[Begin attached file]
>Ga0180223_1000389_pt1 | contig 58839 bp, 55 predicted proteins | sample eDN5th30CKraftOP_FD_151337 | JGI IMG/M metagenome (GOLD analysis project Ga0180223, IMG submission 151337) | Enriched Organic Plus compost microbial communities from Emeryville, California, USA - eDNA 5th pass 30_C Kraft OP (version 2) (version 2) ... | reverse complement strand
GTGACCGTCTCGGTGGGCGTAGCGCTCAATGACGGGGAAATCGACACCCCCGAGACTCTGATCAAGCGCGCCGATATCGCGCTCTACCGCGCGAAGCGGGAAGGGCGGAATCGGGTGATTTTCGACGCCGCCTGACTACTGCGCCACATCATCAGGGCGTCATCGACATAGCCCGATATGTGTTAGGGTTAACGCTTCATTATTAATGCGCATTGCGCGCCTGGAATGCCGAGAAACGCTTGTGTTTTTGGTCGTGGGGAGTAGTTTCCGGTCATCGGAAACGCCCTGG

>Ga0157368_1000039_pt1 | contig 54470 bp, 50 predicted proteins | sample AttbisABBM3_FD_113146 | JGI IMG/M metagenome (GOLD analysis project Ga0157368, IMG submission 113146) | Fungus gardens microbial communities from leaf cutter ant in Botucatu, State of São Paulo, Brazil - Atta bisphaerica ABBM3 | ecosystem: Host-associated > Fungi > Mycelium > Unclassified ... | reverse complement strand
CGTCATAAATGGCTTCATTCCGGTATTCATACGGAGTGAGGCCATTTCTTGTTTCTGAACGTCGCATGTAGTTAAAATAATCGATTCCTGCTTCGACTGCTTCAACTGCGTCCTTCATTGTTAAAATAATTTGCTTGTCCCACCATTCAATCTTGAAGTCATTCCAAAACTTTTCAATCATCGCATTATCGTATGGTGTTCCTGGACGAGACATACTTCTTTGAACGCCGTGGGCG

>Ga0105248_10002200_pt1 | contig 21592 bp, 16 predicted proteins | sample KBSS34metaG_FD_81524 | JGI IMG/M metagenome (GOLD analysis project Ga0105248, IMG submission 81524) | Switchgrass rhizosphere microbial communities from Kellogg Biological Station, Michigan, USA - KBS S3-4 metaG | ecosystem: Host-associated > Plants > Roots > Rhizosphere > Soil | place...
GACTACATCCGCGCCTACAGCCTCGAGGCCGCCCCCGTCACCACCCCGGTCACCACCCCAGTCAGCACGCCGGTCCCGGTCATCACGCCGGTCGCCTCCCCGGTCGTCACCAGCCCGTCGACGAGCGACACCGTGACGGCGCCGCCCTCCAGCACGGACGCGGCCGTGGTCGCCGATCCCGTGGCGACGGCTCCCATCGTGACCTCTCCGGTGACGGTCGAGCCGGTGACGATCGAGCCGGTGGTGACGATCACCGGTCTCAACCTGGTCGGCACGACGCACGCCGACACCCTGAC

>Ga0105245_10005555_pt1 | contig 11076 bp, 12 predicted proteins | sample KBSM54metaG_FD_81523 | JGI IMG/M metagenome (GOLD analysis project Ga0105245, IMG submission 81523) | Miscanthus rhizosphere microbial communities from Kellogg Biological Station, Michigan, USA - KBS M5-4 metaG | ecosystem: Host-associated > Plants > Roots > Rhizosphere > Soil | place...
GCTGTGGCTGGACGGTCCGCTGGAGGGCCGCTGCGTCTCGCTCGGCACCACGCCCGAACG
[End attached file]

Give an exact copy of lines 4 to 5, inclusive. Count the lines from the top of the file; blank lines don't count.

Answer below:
CGTCATAAATGGCTTCATTCCGGTATTCATACGGAGTGAGGCCATTTCTTGTTTCTGAACGTCGCATGTAGTTAAAATAATCGATTCCTGCTTCGACTGCTTCAACTGCGTCCTTCATTGTTAAAATAATTTGCTTGTCCCACCATTCAATCTTGAAGTCATTCCAAAACTTTTCAATCATCGCATTATCGTATGGTGTTCCTGGACGAGACATACTTCTTTGAACGCCGTGGGCG

>Ga0105248_10002200_pt1 | contig 21592 bp, 16 predicted proteins | sample KBSS34metaG_FD_81524 | JGI IMG/M metagenome (GOLD analysis project Ga0105248, IMG submission 81524) | Switchgrass rhizosphere microbial communities from Kellogg Biological Station, Michigan, USA - KBS S3-4 metaG | ecosystem: Host-associated > Plants > Roots > Rhizosphere > Soil | place...